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The Mold in Dr. Florey's Coat: The Story of the Penicillin Miracle
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The Mold in Dr. Florey's Coat: The Story of the Penicillin Miracle

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3.9 of 5 stars 3.90  ·  rating details  ·  193 ratings  ·  29 reviews
"Admirable, superbly researched . . . perhaps the most exciting tale of science since the apple dropped on Newton's head."
--Simon Winchester, The New York Times

Alexander Fleming's discovery of penicillin in his London laboratory in 1928 and its eventual development as the first antibiotic by a team at Oxford University headed by Howard Florey and Ernst Chain in 1942 led t
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Paperback, 336 pages
Published February 1st 2005 by Holt Paperbacks (first published April 12th 2004)
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Bev
Very interesting, well written, the author brings in all the personalities involved with the discovery of penicillin. And those personalities made all the difference in the story. Alexander Fleming is credited with the discovery of the mold, which he did. But it was almost impossible to extract in a form that was potent for disease. Fleming gave up. Dr Howard W. Florey saw the potential and knew what kind of a team it would take to make it work. It was teamwork. Only 3 people received the Nobel ...more
Trudi Boyce
I found the story of the development of penicillin very interesting, and was surprised to realise how the development and availability of the drug was up against such odds,that it really was only by the perseverance of men like Florey and his team that we have benefitted from this drug in the past 60 odd years. No doubt the human element to the story and the insight to the men's personalities is mainly drawn from correspondence and the author's interviews with Heatley so although that could have ...more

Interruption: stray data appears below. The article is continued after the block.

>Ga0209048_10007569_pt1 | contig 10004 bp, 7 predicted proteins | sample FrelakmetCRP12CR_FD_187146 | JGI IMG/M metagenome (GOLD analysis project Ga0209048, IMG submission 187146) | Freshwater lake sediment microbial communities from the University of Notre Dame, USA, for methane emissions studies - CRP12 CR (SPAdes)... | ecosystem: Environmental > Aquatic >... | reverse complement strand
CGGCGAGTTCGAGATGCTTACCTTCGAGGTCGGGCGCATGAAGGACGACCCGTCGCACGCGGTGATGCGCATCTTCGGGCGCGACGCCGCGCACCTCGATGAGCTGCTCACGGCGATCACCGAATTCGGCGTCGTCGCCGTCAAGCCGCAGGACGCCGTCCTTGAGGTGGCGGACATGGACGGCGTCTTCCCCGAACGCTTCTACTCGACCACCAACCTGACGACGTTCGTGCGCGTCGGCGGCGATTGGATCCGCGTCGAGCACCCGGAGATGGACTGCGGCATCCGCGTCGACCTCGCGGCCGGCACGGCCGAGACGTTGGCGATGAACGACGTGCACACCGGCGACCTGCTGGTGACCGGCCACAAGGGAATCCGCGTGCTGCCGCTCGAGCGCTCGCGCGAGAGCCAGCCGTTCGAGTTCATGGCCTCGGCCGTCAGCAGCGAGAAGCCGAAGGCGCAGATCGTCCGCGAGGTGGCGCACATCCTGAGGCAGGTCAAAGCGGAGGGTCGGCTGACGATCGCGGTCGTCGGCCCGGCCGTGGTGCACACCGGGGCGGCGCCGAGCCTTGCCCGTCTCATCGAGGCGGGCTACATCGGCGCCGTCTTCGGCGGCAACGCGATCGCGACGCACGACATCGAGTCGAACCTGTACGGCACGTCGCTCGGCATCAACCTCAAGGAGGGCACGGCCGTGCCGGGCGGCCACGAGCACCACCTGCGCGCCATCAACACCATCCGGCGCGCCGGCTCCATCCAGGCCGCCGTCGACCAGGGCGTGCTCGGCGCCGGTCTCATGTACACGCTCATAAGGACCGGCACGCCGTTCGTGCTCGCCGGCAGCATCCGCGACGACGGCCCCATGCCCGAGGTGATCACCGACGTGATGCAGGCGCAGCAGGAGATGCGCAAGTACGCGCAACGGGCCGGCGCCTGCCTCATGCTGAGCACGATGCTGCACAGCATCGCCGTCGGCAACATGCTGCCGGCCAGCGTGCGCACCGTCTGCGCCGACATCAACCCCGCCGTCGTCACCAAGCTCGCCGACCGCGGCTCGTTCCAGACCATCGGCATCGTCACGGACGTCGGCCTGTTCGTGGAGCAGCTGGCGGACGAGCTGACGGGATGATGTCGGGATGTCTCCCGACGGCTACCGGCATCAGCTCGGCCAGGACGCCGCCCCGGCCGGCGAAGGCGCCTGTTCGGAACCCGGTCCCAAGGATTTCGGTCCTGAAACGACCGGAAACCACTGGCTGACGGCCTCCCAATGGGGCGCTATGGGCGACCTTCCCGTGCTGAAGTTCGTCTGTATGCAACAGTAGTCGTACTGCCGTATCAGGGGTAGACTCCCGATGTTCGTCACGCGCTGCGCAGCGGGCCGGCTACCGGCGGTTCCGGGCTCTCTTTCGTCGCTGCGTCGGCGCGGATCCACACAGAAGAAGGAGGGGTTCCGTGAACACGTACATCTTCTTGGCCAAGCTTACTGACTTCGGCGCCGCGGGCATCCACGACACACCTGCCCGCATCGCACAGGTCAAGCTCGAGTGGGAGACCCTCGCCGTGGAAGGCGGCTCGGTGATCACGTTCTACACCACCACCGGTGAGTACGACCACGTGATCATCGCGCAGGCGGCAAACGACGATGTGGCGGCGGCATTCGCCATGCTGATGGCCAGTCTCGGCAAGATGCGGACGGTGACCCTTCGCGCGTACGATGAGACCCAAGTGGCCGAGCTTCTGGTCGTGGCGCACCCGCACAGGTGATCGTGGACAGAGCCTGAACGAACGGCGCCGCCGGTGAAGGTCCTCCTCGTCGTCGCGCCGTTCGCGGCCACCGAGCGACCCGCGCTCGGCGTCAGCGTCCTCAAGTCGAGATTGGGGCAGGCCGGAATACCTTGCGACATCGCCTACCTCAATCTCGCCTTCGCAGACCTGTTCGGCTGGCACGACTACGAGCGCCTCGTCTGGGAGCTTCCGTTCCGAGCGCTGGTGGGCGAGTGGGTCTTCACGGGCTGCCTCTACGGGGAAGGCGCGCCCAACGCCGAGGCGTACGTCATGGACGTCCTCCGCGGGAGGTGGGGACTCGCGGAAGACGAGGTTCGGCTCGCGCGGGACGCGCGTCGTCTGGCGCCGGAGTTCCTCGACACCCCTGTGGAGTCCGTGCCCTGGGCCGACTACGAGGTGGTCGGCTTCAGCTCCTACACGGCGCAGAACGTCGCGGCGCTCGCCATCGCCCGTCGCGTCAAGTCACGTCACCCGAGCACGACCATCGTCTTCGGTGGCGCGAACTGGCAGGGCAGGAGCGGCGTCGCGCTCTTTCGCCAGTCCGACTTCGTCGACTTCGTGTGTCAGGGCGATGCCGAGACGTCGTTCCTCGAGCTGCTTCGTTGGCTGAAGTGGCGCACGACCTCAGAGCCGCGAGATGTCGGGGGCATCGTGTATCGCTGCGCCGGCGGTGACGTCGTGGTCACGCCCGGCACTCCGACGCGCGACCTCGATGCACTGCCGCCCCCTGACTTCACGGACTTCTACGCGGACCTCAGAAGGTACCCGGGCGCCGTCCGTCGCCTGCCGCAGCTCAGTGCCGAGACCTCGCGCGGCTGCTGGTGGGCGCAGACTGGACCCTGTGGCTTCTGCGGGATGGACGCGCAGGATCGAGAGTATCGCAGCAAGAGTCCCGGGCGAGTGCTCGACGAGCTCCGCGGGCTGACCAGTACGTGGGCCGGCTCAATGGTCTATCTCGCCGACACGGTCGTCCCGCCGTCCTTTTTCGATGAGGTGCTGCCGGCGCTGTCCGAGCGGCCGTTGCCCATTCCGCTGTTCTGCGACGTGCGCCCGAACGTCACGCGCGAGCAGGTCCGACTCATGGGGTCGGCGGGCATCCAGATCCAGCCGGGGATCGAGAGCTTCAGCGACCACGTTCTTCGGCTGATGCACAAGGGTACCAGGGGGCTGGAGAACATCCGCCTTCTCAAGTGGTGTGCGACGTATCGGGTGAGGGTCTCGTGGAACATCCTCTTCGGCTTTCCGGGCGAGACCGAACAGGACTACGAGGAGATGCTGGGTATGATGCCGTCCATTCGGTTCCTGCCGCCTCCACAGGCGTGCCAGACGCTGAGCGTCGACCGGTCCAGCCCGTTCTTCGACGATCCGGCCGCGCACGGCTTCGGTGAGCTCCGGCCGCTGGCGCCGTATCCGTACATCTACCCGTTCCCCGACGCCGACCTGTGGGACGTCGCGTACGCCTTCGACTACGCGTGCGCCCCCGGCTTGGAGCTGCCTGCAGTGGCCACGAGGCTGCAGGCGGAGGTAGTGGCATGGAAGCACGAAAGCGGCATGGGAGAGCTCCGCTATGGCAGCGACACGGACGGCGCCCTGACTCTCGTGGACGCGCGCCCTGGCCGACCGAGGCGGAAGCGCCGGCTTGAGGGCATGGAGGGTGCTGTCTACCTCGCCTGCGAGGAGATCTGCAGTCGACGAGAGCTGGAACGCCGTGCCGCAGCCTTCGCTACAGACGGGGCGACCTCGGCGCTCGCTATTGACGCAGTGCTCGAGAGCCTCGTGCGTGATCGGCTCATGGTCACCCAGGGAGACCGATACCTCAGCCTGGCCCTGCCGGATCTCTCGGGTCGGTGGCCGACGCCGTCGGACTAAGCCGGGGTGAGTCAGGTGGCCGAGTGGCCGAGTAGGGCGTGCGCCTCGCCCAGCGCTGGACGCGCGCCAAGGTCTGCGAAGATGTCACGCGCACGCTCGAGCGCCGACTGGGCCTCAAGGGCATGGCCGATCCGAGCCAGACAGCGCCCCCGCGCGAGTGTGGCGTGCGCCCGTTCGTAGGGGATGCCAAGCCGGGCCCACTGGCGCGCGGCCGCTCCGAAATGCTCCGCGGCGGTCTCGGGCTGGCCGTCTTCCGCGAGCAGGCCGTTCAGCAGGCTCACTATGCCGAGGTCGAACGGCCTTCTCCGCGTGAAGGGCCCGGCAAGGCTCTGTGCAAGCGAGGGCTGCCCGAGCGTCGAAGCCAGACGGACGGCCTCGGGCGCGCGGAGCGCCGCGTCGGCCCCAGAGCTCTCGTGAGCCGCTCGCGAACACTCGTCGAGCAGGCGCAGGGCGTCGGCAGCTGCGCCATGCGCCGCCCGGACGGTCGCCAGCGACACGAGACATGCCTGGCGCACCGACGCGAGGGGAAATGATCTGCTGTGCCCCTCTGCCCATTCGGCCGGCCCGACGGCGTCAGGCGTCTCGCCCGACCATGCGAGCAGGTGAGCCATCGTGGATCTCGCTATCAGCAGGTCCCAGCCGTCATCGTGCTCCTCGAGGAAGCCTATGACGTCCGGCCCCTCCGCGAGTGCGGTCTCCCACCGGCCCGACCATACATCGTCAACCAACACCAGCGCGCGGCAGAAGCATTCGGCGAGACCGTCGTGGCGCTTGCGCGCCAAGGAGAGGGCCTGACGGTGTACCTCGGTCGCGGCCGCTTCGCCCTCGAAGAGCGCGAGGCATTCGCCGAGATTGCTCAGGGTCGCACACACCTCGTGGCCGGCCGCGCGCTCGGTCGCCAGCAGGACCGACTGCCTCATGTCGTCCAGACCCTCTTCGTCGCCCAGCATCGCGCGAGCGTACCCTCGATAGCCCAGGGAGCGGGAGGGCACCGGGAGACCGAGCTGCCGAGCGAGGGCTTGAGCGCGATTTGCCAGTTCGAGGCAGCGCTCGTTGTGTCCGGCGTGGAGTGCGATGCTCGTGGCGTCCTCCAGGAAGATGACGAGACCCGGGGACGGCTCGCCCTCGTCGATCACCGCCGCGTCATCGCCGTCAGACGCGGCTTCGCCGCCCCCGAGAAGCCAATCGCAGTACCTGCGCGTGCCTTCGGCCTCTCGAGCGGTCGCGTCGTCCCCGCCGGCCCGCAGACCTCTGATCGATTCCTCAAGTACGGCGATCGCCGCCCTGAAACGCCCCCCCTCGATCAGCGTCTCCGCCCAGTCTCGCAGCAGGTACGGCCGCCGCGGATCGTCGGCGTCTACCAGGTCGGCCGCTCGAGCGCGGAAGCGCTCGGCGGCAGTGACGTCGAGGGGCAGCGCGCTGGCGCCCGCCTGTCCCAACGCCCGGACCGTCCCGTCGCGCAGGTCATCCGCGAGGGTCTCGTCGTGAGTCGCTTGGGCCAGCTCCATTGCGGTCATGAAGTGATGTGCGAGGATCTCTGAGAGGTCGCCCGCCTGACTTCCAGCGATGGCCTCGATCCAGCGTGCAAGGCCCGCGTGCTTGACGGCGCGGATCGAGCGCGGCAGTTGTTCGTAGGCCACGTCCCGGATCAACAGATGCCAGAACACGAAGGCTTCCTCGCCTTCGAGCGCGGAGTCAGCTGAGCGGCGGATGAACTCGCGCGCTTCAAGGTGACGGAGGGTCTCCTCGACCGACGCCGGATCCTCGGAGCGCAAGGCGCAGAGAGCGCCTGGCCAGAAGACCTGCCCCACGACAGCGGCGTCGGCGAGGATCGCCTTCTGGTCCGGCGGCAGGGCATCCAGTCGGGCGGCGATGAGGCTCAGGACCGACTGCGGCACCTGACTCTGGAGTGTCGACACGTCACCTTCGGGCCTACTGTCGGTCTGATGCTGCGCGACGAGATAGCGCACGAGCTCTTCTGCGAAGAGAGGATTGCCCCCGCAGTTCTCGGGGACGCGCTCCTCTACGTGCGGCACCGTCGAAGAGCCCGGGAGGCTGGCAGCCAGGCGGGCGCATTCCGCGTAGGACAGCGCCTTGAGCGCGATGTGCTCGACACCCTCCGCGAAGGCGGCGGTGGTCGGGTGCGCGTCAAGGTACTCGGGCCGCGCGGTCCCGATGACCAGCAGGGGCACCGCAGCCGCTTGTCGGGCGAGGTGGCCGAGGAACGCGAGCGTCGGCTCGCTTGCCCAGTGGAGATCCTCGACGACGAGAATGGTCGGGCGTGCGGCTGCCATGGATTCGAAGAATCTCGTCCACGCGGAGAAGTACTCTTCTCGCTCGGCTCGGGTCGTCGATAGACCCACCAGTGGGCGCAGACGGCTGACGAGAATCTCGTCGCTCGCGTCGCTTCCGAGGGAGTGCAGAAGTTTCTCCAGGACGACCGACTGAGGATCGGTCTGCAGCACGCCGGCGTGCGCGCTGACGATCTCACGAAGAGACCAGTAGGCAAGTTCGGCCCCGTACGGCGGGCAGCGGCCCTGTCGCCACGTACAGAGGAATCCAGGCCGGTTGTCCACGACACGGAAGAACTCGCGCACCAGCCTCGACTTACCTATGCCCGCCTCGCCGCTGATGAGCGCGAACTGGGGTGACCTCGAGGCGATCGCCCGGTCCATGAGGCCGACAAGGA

Bill
When I was two, I fell (or was pushed by my brothers) off our piano bench. The result was a bout with osteomyelitis, and the cure was massive doses of penicillin - some 200 shots - in my ass, for which I still have the marks to prove my case to any disbelievers.

Thus I was drawn to this book - by Eric Lax, a fascinating true tale of the discovery of this wonder antibiotic. I'm always fascinating with books about the discovery of something - and this book rewards the reader with a marvelous story
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Brian
This is an excellent book that covers the development of Penicillin during world war II and the interwar years. Dr. Fleming was the first to discover the penicillin properties but never really was able to develop it. He would wind up with much of the credit and the Nobel Prize but the real work went to Dr. Florey and his research lab at oxford. They took the penicillin broth and turned it into the injections and powders that saved countless lives during World War II. It was American production t ...more
Madeline Benoit
While I am unlikely to reread this book, the author made this book both enjoyable and informative. The painstaking research is obvious and the author clearly put a great deal of effort into making this informative read a good one.

I am now a huge Florey fan as well ;-) what an interesting portrait of a little-known man of science.
Bookmarks Magazine

Eric Lax, biographer of Woody Allen and Paul Newman, tells a riveting tale of the uncelebrated in The Mold in Dr. Florey's Coat. Critics generally praise his focus on the personalities behind the science, especially his treatment of Heatley, a heretofore-anonymous chemist who was passed over for the 1945 Nobel Prize won by Fleming, Florey, and Ernst Chain. Reviewers disagree about Lax's balance between hard scientific information and personal history; a few critics wished for more science at the

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Jeff Brown
This book is almost entirely biography and politics, and has almost no science. For example - the structure of Penicillin is never shown, and how it acts to actually kill bacteria is never discussed. But huge parts of the book are dedicated to politics around the Nobel prize, the challenges in getting funding, the life stories do the scientists involved. But not one sentence on why Penicillin actually works. It seems like the author set out to show that Florey and his team didn't get enough cred ...more
Michele
Mar 21, 2007 Michele rated it 5 of 5 stars  ·  review of another edition
Recommends it for: people interested in history
A well written account of the discovery of penicillin and how it was turned into the first viable antibiotic for widespread use against infections.
Intriguing story, that give due to those scientists whose invaluable work transformed penicillin into a usable antibiotic. History has credited Alexander Fleming with the discovery, but has neglected to elevate those scientists who actually figured out the secrets of how to turn the antibiotic properties of the mold into a usable drug.